Mach 9 soaring high in the playoffs
|With four goals and six points, Martin Havlat leads all NHL playoff shooters in goals and trails teammate Jason Spezza by one in the points lead.|
by Todd Anderson
Martin Havlat earned the nickname Mach 9 because of his blistering speed and sleek moves, which set him apart as one of the craftiest forwards in the NHL. When the Czech native returned to the Ottawa Senators lineup late in the 2005-06 regular season, after a 58-game stay on the injured list with a dislocated right shoulder, management knew that once he re-acquainted himself back into the lineup, he would boost the offensive production of the team. Seeing Havlat dominate the ice so quickly during the first three games of the Eastern Conference quarter-final series against the Tampa Bay Lightning, however, has come as a bit of a surprise.
"We thought he'd be good, but he's been very good," head coach Bryan Murray said after an optional skate in Tampa on Wednesday. "We know Marty's a high-end player. Offensively, he has an impact in any game he plays. He's certainly stepped up here."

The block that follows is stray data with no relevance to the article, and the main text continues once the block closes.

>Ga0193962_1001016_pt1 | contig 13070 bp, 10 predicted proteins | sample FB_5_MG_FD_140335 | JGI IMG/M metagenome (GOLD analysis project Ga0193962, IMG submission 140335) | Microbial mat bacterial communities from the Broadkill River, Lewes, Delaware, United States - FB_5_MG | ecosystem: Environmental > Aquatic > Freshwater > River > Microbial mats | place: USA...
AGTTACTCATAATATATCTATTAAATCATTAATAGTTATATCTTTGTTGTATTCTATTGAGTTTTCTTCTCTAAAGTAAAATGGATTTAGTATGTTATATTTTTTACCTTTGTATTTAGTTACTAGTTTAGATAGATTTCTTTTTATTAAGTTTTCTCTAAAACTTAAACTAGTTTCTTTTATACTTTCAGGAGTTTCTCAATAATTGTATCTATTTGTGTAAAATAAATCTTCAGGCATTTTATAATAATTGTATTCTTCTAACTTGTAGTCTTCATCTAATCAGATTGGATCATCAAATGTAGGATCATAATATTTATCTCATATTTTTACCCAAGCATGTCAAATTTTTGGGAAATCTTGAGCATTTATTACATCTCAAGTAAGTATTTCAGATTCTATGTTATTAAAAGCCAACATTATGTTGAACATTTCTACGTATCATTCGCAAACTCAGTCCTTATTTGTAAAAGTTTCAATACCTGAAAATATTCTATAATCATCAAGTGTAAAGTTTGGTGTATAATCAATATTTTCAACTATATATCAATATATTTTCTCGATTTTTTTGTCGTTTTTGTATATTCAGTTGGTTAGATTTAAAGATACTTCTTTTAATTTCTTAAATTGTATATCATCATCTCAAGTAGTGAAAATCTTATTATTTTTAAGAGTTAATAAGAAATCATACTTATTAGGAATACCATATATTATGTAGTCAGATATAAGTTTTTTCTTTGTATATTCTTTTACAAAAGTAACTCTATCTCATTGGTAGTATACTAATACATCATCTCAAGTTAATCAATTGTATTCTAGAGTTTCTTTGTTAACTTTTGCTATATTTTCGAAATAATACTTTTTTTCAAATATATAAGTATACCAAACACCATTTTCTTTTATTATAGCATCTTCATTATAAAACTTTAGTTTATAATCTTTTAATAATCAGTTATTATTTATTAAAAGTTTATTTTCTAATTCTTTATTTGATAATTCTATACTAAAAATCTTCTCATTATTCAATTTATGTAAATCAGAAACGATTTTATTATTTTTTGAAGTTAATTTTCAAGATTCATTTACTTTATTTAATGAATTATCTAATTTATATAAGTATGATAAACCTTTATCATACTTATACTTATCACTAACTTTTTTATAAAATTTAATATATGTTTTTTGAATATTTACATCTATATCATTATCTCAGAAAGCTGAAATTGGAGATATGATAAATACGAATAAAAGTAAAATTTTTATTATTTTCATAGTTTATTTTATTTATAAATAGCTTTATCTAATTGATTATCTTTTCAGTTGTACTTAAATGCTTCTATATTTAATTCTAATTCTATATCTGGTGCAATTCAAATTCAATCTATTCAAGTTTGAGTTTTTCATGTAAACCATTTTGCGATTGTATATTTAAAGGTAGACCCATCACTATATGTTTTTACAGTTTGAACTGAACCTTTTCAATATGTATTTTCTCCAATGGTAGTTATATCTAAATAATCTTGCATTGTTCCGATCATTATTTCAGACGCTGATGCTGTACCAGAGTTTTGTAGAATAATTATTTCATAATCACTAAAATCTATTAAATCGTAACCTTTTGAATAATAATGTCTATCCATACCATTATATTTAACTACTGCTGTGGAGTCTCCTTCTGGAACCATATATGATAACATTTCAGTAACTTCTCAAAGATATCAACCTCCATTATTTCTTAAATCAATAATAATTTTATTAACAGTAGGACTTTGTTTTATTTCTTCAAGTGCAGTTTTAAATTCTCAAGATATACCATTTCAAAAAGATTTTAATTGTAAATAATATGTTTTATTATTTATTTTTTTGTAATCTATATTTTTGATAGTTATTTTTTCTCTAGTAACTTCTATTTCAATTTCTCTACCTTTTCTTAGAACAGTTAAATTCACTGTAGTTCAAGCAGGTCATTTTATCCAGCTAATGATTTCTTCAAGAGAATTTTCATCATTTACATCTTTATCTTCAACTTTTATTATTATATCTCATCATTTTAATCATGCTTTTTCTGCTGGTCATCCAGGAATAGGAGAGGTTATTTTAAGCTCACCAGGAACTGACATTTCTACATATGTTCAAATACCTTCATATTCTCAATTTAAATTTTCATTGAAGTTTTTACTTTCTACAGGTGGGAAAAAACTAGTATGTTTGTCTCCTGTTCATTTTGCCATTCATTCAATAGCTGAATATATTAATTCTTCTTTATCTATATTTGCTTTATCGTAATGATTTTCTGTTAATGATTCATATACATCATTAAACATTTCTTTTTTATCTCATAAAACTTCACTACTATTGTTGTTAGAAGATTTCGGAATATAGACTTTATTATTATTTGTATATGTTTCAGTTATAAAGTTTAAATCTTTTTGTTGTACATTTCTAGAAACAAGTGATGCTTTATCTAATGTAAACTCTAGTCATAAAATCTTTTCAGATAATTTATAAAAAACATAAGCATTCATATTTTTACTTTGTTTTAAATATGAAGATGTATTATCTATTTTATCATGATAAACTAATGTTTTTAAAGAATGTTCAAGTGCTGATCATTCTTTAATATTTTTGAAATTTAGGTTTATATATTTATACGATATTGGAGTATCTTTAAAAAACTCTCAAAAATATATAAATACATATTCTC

Havlat has scored four goals and six points in three playoff games. He's first in the NHL in playoff goals and ranks second in scoring, one back of teammate Jason Spezza (1-7).
While adding Havlat to the lineup has given the Senators a direct jolt in production, the option of creating a more balanced attack throughout the lineup has also been made possible. Ottawa boasts at least one 20-goal scorer on each of their four lines.
"It's hard when you have Heatley (50 goals) on one line and (Daniel) Alfredsson (43 goals) on another line and Havlat coming into the mix as our third right-winger," Murray says. "Somebody's going to get a better matchup than they'd ordinarily get."
Other 20-goal scorers in the lineup include Patrick Eaves, Antoine Vermette, Mike Fisher and Peter Schaefer.
Chris Kelly was questionable for Game 3 with an upper body injury but played for the first two periods. The gritty forward left the game early after suffering a lower body injury and is now listed as day-to-day.